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Gomez v. Massey

United States District Court, S.D. Texas, Galveston Division

August 27, 2019

MARIA GOMEZ, et al, Plaintiffs,



         Before the Court is Stephen Massey's Motion to Dismiss. Dkt. 20. After reviewing the motion, the response, and the applicable law, the motion is GRANTED IN PART and DENIED IN PART.

         Factual Background and Proceedings

         The League City Police Department hired and commissioned Stephen Massey (“Massey”) as a licensed peace officer. Dkt. 15 at 3. On January 23, 2018, Massey responded to an assault call. Id. At 5. During his investigation of the call, Massey initiated contact with Alvaro Herrera (“Herrera”), an 18-year-old high school student that allegedly matched the description of the person reported to have committed the assault. Id. at 3-5. Massey attempted to handcuff Herrera and the two became entangled in some type of physical altercation. Id. at 3-7. While the parties vigorously dispute what happened next, both agree that it resulted in Massey shooting and stabbing Herrera. Id. Herrera died from his wounds. Dkt. 1-1.

         Now, Herrera's parents, Maria Gomez and Jose Herrera (collectively, the “Parents”), are suing Massey in his individual capacity for wrongful death and violation of 42 U.S.C. § 1983.[1] Massey has moved to dismiss these claims because he believes they fail to state a claim upon which relief can be granted. See Fed. R. Civ. P. 12(b)(6). For the following reasons, the Court grants the motion in part and denies it in part.

         Standard of Review

         To survive a Rule 12(b)(6) motion to dismiss, a plaintiff must “state a claim upon which relief can be granted.” Fed.R.Civ.P. 12(b)(6). The Court's task in this inquiry is to determine whether “the plaintiff has stated a legally cognizable claim that is plausible” on its face and that gives the defendant fair notice of the claims alleged. See Shandong Yinguang Chem. Indus. Joint Stock Co. v. Potter, 607 F.3d 1029, 1032 (5th Cir. 2010). A plaintiff satisfies both of these obligations by pleading “factual content that allows the court to draw the reasonable inference that the defendant is liable” for a justiciable cause of action. Ashcroft v. Iqbal, 556 U.S. 662, 678 (2009). This means that “a complaint may proceed even if recovery is very remote and unlikely, so long as the alleged facts raise a right to relief above the speculative level.” Littell v. Hous. Indep. Sch. Dist., 894 F.3d 616, 622 (5th Cir. 2018). Ultimately, a court will not dismiss a claim under Rule 12(b)(6) “unless it appears beyond doubt that the plaintiff can prove no set of facts in support of his claim which would entitle him to relief.” Leleux v. United States, 178 F.3d 750, 754 (5th Cir. 1999).


         a. Violation of 42 U.S.C. § 1983

         The Parents allege that Massey violated § 1983 when he used “excessive force” to deprive Herrera of his “Fourteenth and Fourth Amendment right by and through taking his life and liberty without due process of law.” Dkt. 15 at 6-8. Massey moves to dismiss the Fourteenth Amendment version of the Parents' § 1983 claim, because he believes that excessive force complaints must be brought under the Fourth Amendment, rather than the Fourteenth.[2] Dkt. 20 at 6. The Court agrees.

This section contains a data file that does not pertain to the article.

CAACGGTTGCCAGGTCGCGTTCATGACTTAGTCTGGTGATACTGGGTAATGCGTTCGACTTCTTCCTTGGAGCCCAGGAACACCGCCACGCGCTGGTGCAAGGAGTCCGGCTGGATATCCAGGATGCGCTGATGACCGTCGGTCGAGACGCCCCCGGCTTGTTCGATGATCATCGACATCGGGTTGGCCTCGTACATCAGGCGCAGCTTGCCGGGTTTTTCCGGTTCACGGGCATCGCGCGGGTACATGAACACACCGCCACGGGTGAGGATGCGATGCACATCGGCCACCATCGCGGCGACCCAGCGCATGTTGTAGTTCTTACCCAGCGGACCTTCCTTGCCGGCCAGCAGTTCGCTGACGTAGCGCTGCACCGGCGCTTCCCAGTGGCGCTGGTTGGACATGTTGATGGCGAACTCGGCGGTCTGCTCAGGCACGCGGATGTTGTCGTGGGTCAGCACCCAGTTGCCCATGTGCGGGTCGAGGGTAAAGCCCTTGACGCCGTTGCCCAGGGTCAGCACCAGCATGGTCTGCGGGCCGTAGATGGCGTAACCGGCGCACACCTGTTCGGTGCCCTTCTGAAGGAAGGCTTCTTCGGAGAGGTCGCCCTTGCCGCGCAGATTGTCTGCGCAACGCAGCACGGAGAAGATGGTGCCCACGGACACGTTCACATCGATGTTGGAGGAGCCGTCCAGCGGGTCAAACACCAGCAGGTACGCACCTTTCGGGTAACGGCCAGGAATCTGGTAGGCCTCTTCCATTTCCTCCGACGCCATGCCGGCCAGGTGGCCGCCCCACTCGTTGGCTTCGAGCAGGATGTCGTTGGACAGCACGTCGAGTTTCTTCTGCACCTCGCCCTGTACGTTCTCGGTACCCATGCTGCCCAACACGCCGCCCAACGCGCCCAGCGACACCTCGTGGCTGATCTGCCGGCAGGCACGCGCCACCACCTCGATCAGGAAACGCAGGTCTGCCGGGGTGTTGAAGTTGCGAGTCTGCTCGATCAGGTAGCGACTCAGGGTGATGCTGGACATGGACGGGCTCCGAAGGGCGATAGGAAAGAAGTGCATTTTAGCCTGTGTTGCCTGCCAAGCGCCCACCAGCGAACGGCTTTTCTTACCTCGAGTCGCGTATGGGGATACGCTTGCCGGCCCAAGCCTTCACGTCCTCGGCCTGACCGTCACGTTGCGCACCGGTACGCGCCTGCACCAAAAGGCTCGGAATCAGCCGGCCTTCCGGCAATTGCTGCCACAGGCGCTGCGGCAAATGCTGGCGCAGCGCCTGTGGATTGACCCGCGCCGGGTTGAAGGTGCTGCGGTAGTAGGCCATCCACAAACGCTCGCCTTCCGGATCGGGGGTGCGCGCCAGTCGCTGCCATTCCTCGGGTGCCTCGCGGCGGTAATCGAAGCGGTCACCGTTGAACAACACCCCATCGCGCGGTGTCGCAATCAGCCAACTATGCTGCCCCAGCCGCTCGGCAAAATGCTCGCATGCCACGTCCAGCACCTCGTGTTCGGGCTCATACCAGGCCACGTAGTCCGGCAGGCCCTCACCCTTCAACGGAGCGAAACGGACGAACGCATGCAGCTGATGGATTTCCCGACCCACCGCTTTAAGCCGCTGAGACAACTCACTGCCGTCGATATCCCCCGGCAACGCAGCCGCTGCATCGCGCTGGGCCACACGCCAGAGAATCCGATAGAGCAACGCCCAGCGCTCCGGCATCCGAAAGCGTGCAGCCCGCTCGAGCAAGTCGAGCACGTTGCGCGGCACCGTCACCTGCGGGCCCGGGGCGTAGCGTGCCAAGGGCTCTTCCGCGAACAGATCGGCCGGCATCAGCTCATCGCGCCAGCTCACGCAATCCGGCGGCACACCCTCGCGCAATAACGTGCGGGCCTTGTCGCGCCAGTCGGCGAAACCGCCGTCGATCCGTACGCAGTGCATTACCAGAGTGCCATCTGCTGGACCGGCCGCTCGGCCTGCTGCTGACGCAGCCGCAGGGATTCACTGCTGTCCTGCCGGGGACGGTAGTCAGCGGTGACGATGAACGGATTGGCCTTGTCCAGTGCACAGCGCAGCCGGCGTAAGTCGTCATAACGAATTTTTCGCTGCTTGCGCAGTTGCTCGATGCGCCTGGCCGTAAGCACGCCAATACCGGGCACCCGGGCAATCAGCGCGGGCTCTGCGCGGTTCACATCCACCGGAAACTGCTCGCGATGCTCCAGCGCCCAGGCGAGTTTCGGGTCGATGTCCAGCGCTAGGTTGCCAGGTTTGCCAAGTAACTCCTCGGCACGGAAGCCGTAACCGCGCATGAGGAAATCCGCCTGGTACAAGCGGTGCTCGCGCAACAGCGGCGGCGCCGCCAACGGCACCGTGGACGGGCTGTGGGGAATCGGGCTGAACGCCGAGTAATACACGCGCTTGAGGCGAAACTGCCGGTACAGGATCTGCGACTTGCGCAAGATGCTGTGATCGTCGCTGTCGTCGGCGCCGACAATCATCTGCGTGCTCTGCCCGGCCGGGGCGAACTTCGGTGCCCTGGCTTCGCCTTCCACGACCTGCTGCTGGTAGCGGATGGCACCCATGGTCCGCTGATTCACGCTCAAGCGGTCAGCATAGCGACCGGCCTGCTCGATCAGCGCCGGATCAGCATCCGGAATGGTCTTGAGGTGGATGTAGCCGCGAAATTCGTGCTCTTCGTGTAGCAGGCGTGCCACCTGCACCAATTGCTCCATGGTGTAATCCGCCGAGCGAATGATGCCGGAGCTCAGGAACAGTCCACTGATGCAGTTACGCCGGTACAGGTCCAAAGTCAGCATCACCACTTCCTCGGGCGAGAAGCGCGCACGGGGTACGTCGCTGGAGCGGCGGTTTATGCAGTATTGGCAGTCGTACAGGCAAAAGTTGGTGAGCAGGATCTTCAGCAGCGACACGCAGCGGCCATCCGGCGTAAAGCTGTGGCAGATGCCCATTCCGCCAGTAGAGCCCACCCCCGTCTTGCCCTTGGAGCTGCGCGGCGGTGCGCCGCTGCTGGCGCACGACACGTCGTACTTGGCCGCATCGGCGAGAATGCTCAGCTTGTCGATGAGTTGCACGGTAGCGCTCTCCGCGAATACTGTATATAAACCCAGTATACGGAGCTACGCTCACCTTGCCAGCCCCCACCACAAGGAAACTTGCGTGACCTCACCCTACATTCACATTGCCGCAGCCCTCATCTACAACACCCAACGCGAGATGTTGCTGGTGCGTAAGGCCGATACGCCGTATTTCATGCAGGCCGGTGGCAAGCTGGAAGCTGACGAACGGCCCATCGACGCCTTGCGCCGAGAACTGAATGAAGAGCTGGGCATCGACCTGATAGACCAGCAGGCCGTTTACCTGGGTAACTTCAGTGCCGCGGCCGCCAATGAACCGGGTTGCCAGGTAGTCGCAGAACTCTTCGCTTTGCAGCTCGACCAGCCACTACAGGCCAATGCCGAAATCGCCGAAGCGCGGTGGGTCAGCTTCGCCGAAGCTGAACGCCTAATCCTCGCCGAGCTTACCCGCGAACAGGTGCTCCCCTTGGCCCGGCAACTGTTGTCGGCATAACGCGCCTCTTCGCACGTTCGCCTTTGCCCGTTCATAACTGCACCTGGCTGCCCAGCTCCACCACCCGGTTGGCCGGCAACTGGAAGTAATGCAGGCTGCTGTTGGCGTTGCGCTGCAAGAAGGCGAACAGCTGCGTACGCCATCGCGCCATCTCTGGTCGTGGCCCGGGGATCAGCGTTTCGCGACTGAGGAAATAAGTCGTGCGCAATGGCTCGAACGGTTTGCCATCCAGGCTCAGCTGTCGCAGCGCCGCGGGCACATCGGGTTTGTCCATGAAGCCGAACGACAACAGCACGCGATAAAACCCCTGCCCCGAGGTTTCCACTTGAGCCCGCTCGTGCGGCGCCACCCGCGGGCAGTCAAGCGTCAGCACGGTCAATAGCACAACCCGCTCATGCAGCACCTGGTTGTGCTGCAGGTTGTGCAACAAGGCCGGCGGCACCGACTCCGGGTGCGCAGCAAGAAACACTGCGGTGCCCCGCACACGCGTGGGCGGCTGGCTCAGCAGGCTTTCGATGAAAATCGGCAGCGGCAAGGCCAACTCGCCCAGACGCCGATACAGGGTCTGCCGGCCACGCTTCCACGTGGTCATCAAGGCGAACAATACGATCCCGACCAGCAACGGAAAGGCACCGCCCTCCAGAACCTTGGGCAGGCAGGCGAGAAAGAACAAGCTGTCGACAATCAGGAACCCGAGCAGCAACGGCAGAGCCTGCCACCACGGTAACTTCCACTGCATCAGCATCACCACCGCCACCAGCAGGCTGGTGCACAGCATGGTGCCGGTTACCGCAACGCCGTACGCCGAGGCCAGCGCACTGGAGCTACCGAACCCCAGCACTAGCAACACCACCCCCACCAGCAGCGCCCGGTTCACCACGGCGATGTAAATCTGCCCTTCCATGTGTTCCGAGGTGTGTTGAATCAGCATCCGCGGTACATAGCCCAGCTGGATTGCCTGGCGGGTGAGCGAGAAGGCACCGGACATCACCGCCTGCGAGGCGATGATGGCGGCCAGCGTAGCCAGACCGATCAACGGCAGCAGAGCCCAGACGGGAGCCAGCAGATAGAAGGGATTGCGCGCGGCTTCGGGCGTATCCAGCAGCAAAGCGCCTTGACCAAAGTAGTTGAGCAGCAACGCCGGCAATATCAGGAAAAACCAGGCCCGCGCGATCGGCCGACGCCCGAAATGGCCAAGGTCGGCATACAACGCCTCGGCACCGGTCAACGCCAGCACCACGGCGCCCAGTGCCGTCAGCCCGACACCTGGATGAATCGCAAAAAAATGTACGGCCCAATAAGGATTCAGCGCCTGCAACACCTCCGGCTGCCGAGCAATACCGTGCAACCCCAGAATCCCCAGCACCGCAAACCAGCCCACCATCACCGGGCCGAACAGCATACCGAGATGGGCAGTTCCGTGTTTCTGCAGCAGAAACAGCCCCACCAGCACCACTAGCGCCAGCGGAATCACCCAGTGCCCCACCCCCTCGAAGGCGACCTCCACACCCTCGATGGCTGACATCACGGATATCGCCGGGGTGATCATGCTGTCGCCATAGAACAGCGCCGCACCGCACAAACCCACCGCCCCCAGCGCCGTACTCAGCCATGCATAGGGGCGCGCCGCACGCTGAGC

In the landmark case Graham v. Connor, the Supreme Court held that “all claims that law enforcement officers have used excessive force-deadly or not-in the course of an arrest, investigatory stop, or other ‘seizure' of a free citizen should be analyzed under the Fourth Amendment and its ‘reasonableness' standard, rather than under [the Fourteenth Amendment].” Graham v. Connor, 490 U.S. 386, 395 (1989) (emphasis in original). This is because “[w]here, as here, the excessive force claim arises in the context of an arrest or investigatory stop of a free citizen, it is most properly characterized as one invoking the protections of the Fourth Amendment, which guarantees citizens the right ‘to be secure in their persons…against unreasonable…seizures' of the person.” Id. at 394.

         Accordingly, the Parents are required to pursue their § 1983 claim against Massey under a Fourth Amendment theory, rather than a Fourteenth Amendment theory. Mouille v. Live Oak, 977 F.2d 924, 927 (5th Cir. 1992) (“[A]llegations of excessive use of force implicate the fourth amendment's guarantee of freedom from unreasonable ‘seizures'” not the Fourteenth Amendment.). The Court therefore dismisses the Parents' Fourteenth Amendment version of their § 1983 claim, but allows their Fourth Amendment § 1983 claim to remain in this case.

         b. Wrongful Death

         The Parents also allege a wrongful death claim against Massey under Texas state law. Massey has moved to dismiss this claim because he believes that he is entitled to statutory immunity under § 101.106(f) of the Texas ...

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